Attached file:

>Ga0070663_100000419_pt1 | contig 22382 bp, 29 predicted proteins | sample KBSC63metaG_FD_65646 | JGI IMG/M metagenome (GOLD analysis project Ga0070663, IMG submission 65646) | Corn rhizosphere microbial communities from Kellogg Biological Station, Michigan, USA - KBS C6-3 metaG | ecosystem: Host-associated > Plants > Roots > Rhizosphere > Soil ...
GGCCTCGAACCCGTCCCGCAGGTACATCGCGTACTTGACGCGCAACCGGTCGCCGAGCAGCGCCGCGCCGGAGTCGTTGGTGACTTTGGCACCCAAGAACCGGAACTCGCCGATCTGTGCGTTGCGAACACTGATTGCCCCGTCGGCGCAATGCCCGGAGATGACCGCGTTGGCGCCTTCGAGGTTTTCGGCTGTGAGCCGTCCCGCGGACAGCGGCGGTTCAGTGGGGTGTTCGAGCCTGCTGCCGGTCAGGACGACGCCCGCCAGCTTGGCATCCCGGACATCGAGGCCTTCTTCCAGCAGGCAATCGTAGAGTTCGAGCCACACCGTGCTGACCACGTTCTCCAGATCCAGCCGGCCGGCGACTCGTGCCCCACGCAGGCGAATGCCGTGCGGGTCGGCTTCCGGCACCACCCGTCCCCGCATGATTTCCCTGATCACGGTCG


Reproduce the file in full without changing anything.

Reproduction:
>Ga0070663_100000419_pt1 | contig 22382 bp, 29 predicted proteins | sample KBSC63metaG_FD_65646 | JGI IMG/M metagenome (GOLD analysis project Ga0070663, IMG submission 65646) | Corn rhizosphere microbial communities from Kellogg Biological Station, Michigan, USA - KBS C6-3 metaG | ecosystem: Host-associated > Plants > Roots > Rhizosphere > Soil ...
GGCCTCGAACCCGTCCCGCAGGTACATCGCGTACTTGACGCGCAACCGGTCGCCGAGCAGCGCCGCGCCGGAGTCGTTGGTGACTTTGGCACCCAAGAACCGGAACTCGCCGATCTGTGCGTTGCGAACACTGATTGCCCCGTCGGCGCAATGCCCGGAGATGACCGCGTTGGCGCCTTCGAGGTTTTCGGCTGTGAGCCGTCCCGCGGACAGCGGCGGTTCAGTGGGGTGTTCGAGCCTGCTGCCGGTCAGGACGACGCCCGCCAGCTTGGCATCCCGGACATCGAGGCCTTCTTCCAGCAGGCAATCGTAGAGTTCGAGCCACACCGTGCTGACCACGTTCTCCAGATCCAGCCGGCCGGCGACTCGTGCCCCACGCAGGCGAATGCCGTGCGGGTCGGCTTCCGGCACCACCCGTCCCCGCATGATTTCCCTGATCACGGTCG